Chapter 1-2 Trading Terminology
Be professional in every aspect of your trading career. This includes the manner in which you communicate with your peers. By using the proper trading terminology you will project an aura of professionalism and success to the rest of the trading community. More importantly you will be able to communicate effectively with other decision makers. Behave like a winner. It’s both contagious and self-fulfilling.
The following terms are commonly used amongst traders. It is advantageous to memorize and understand each of these terms in order to develop into a successful trader. While this list does not contain every term we shall cover in the material, it shall provide a good starting point.
Arbitrage: A form of trading which attempts to profit by discrepancies due to location, funding, volatility, responses to information, or other differences.
Ask: Price at which a trader of the stock is willing to sell. Same as “Offer”. Asks/Offers are “taken”.
Bar Chart: Used to plot price movements using vertical bars indicating price ranges.
Basis Points: The measure of yields on bonds and notes; one basis point equals 0.01% of yield.
Bear Market: A securities market characterized by declining prices.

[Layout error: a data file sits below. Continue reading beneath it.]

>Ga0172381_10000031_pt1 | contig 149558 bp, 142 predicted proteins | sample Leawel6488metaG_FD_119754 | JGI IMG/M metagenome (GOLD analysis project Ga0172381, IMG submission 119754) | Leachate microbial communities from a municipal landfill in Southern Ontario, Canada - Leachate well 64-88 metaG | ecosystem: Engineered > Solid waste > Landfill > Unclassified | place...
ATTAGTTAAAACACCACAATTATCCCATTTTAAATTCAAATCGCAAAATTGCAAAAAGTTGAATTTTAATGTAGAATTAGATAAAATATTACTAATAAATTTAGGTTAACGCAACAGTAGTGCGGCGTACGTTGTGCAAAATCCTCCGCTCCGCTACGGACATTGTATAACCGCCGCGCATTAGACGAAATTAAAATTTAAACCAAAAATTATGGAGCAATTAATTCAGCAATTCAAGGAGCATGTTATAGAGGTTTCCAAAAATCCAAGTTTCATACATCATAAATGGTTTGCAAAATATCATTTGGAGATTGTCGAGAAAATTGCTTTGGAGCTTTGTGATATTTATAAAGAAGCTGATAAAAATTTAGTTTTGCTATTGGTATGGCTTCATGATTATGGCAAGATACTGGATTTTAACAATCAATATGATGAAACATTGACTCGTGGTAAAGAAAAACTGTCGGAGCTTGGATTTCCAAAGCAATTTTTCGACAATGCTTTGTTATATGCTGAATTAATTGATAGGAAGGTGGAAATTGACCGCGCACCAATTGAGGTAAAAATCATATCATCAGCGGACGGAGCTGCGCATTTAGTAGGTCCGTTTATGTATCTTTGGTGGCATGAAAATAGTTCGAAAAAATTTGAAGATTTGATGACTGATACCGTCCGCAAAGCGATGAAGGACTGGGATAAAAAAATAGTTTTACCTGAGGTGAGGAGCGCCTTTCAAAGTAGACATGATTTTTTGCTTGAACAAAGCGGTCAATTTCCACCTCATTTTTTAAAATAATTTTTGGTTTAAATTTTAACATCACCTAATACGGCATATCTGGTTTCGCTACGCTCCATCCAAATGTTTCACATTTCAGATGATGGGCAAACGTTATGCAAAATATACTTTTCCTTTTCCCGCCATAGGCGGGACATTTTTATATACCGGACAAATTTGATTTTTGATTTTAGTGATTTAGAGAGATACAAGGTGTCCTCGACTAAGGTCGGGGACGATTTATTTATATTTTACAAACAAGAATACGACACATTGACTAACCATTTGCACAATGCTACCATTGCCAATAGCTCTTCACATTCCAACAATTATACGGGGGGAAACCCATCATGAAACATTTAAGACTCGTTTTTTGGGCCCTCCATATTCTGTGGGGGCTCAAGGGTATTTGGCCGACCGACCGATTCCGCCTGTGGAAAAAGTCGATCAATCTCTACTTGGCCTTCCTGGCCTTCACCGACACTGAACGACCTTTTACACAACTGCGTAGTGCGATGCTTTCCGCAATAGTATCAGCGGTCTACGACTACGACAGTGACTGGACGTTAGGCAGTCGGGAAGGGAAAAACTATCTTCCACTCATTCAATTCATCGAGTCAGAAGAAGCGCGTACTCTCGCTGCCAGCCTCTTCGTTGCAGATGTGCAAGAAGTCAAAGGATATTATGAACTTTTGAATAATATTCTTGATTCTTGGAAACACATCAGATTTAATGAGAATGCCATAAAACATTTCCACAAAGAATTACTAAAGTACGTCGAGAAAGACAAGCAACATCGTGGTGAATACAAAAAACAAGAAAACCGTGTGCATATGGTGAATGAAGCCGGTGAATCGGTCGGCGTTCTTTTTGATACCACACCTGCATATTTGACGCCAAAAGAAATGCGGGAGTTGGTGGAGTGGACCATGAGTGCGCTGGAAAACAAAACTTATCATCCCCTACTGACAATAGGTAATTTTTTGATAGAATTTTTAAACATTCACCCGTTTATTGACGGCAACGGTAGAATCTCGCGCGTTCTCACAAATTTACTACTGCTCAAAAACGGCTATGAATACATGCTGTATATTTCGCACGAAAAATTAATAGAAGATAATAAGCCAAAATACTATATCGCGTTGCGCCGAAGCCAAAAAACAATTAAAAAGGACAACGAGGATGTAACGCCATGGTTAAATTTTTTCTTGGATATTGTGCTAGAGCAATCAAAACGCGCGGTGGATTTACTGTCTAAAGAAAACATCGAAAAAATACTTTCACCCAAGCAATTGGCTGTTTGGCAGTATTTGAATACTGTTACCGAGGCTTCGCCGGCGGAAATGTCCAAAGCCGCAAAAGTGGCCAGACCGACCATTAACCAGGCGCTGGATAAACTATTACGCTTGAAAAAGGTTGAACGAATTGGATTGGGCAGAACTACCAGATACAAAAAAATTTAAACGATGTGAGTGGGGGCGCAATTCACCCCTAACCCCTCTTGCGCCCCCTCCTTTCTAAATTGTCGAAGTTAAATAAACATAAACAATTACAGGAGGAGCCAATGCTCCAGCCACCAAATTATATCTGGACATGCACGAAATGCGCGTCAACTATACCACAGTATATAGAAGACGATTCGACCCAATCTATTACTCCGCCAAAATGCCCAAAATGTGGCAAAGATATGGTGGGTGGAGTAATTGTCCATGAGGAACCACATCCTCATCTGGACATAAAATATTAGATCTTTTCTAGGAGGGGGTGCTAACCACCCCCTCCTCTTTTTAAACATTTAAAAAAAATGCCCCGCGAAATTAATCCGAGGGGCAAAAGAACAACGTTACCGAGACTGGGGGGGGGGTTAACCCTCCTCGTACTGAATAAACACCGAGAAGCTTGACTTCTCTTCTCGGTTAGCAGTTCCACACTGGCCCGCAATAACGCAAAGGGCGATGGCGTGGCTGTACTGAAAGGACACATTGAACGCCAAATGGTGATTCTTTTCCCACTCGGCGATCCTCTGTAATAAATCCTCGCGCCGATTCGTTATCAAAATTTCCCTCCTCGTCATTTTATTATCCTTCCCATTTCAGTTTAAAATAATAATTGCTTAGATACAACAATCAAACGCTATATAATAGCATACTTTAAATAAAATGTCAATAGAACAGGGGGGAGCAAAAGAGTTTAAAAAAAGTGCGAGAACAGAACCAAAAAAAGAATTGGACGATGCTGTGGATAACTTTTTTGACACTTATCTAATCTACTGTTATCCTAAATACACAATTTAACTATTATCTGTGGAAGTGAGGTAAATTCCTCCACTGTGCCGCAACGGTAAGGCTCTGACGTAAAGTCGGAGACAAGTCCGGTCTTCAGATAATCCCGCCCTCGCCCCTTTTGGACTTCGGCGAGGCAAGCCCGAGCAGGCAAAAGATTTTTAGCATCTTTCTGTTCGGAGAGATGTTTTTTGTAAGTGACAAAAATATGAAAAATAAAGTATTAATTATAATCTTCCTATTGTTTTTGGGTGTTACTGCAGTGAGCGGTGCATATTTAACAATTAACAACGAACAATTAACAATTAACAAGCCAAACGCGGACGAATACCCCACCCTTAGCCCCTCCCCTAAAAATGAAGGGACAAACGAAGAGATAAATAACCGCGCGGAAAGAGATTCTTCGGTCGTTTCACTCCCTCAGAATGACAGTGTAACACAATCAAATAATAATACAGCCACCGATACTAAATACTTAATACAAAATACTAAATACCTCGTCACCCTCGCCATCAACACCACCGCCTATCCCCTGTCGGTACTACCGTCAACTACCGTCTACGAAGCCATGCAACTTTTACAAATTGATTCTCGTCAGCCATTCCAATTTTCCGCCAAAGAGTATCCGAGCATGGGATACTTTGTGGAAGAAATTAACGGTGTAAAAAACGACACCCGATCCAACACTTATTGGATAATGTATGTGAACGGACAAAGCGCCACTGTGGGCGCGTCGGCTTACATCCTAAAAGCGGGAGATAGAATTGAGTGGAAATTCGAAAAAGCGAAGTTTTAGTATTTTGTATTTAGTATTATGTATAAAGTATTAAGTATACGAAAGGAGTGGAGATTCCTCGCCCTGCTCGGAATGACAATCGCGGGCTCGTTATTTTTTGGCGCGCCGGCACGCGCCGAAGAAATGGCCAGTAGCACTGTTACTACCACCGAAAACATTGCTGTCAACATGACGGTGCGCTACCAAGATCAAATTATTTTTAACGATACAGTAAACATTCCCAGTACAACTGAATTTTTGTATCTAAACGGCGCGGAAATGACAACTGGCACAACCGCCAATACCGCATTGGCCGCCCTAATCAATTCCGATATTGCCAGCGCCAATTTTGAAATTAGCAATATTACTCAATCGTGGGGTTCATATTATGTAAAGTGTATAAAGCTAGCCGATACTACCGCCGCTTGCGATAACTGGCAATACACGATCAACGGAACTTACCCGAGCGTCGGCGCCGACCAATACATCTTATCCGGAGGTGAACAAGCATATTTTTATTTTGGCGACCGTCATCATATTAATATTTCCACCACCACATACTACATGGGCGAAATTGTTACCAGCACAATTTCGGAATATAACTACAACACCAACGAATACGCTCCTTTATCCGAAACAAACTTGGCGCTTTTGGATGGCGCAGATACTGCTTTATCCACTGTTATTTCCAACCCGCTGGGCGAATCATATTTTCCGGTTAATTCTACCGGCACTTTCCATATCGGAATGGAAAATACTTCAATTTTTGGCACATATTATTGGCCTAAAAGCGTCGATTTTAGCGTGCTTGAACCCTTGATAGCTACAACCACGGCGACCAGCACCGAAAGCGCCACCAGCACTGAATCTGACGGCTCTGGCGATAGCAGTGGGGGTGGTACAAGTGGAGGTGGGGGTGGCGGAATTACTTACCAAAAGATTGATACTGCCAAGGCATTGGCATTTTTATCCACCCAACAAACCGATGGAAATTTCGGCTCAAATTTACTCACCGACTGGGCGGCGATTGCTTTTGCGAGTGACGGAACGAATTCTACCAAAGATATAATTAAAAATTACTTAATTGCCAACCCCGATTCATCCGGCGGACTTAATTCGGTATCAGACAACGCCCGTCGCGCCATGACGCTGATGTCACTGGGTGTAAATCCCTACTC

Bid: Price at which a trader of the stock is willing to buy. Bids are “hit”.
Bid/Ask Spread (or “Spread”): The distance between the Bid and Ask price.
Block Trades: Large transactions of a particular stock sold as a unit.
Book Value: The company’s’ assets minus its liabilities, plus liquidation price of any preferred issues.
Bull Market: A securities market characterized by rising prices.
Buying to Cover: After someone shorts shares of a stock, they repay back the shares they borrowed by buying the same shares back on the open market.
Breakout: The point when the market price moves out of the trend channel. (See chart below.)
Candlestick Charts: A charting method, originally from Japan, in which the high and low are plotted as a single line and are referred to as shadows. The price range between the open and the close is plotted as a narrow rectangle and is referred to as the body. If the close is above the open, the body is white. If the close is below the open, the body is black. (See chart below.)
Churning: An excessive amount of trading which results in generating a fare amount of commissions but very little trading profits.
Closed Trades: Positions that have been offset.
Congestion Area or Pattern: A period of trading in which there is no visible progress in price. (See chart below.)
Consolidation: Also known as a congestion period. A pause that allows participants in a market to reevaluate the market and sets the stage for the next price move.
Cyclical Stocks: Stocks that do well when the economy is in a recovery and do poorly when in a recession.
Daily Range: The difference between the high and low price during one trading day.
Dilution of Shares: Occurs when you add shares to the shares outstanding for a stock.
Divergence: When two or more averages or indices fail to show confirming trends. (See chart below.)